Bill Belichick and the Patriots have always prided themselves on having one of the strongest special teams units in the NFL. Year after year you’ll hear Belichick stress the importance of “being strong in all three phases of the game – offense, defense, and special teams.”Tom Brady has been handling the offensive side of things just fine for quite some time, and while the defense has been less consistent over those years, it usually seems to show up when needed most.
If it seems like the bye week always comes at a perfect time for a respective football team, it’s because it does. With the physical toll these players take on a weekly basis, the bumps and bruises add up quickly. That’s certainly the case with the Patriots as they’ve already lost a couple key players for the season, and try to manage the injuries of others along the way.
It was the rematch everyone had been waiting for between last year’s two Super Bowl teams, the Patriots and the Falcons. While the outcome was still the same – a Patriots win – the way in which the Pats and Falcons got to that point was much different than it was in Super Bowl LI. There was no historic, improbable comeback needed by the Patriots Sunday night in Foxboro. Not even close. The Falcons never led, and as the game went on, never threatened to make things interesting.
Muck Rack makes it simple to find people, tweets, or articles that mention any name, keyword, company, hashtag etc. We've compiled this guide to help you make the most of your search.
Selecting a term
Start searching tweets, articles from media outlets, articles mentioned in tweets, journalists'
names, titles and bios with some suggested searches:
Companies or Topics (e.g. iPhone, Microsoft)
Phrases (e.g. "cloud computing") — use quotes to keep the terms together
Twitter handles (e.g. @username) — returns those who have mentioned or replied to
Names (e.g. "David Pogue")
Hashtags (e.g. #sxsw, #london2012)
Bio details (e.g. vegan, Olympics, father)
Muck Rack's Advanced Search allows for many boolean operators.
Find results that mention multiple specified terms, use AND or
+. For example, ensure each result contains both Elon Musk and Mark Zuckerberg by
searching Musk AND Zuckerberg or Musk + Zuckerberg.
Use the operators OR or , to broaden your search when you'd like either of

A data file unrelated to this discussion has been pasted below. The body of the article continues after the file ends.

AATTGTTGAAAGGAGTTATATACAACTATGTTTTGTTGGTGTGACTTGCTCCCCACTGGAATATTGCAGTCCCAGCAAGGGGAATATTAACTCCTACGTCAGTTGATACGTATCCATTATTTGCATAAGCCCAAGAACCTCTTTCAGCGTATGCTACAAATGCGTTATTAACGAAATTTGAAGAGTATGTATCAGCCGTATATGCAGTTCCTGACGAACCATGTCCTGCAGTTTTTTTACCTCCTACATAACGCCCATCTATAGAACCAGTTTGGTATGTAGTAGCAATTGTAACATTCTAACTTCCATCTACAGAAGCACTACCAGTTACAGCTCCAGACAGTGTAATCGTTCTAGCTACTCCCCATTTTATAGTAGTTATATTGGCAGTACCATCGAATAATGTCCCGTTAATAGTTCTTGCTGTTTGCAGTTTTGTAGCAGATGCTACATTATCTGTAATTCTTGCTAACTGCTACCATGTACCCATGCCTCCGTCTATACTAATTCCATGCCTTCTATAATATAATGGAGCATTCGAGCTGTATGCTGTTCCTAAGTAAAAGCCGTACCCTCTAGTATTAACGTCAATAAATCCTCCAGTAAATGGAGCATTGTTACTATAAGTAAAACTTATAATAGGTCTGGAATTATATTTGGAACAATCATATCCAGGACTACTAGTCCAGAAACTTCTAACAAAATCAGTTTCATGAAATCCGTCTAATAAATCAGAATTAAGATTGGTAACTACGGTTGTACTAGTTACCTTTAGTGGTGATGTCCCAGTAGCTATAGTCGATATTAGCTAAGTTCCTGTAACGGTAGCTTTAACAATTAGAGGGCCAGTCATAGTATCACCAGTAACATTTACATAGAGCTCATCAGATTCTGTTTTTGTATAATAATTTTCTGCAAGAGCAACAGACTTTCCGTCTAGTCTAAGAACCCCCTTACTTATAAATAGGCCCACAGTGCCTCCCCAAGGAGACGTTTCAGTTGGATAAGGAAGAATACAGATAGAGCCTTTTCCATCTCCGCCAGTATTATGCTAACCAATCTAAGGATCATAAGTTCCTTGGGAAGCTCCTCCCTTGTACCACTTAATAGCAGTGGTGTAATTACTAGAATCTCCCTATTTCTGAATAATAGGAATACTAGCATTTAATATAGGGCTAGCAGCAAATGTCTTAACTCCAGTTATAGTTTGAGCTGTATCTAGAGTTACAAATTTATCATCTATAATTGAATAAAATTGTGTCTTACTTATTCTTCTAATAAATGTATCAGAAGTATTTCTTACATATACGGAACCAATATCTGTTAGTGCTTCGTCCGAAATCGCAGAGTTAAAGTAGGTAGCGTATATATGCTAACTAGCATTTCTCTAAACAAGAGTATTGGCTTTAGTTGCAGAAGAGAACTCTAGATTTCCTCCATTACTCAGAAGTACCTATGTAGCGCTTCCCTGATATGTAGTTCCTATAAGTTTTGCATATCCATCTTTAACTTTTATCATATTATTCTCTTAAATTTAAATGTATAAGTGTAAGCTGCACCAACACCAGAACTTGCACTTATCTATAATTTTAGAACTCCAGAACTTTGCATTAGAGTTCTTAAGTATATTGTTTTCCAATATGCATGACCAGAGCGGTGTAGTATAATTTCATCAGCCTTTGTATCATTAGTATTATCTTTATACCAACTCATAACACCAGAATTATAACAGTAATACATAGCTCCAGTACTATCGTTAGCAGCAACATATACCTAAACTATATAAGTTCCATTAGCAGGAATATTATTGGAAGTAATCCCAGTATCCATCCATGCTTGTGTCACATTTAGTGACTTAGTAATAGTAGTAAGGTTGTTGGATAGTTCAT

multiple terms to appear in results. (This is the default behavior of our search when no operators
are used). For example, results will contain either cake or cookie by searching cake OR cookie or cake,cookie
Use NOT or - to subtract results from your search. For
example, searching Disney will yield results about the Walt Disney Company as well as Walt Disney
World Resort. To exclude mentions of Disney World, search for Disney -World or Disney
When using one of these operators with a phrase, enclose it in quotation marks. For example, you can
find results about smartphones excluding Apple's iPhone 4S by searching smartphone -"iPhone
Exact case matching or punctuation
If you're searching for a brand name or keyword that relies on specific punctuation marks or capitalization, you can
find results that match your exact query by adding matchcase: before the keyword you're searching for, like matchcase:E*TRADE .
Use parentheses to separate multiple
boolean phrases. For example, to find journalists talking about having fun in Disney World or
Disneyland, search for ("disney world" OR disneyland) AND fun.
An asterisk can be used to search for any variation of a root word truncated by the asterisk. For example, searching for admin* will return results for administrator, administration, administer, administered, etc.
A near operator is an AND operator where you can control the distance between the words. You can vary the distance the near operation uses by adding a forward slash and number (between 0-99) such as strawberries NEAR/10 "whipped cream", which means the strawberries must exist within 10 words of "whipped cream".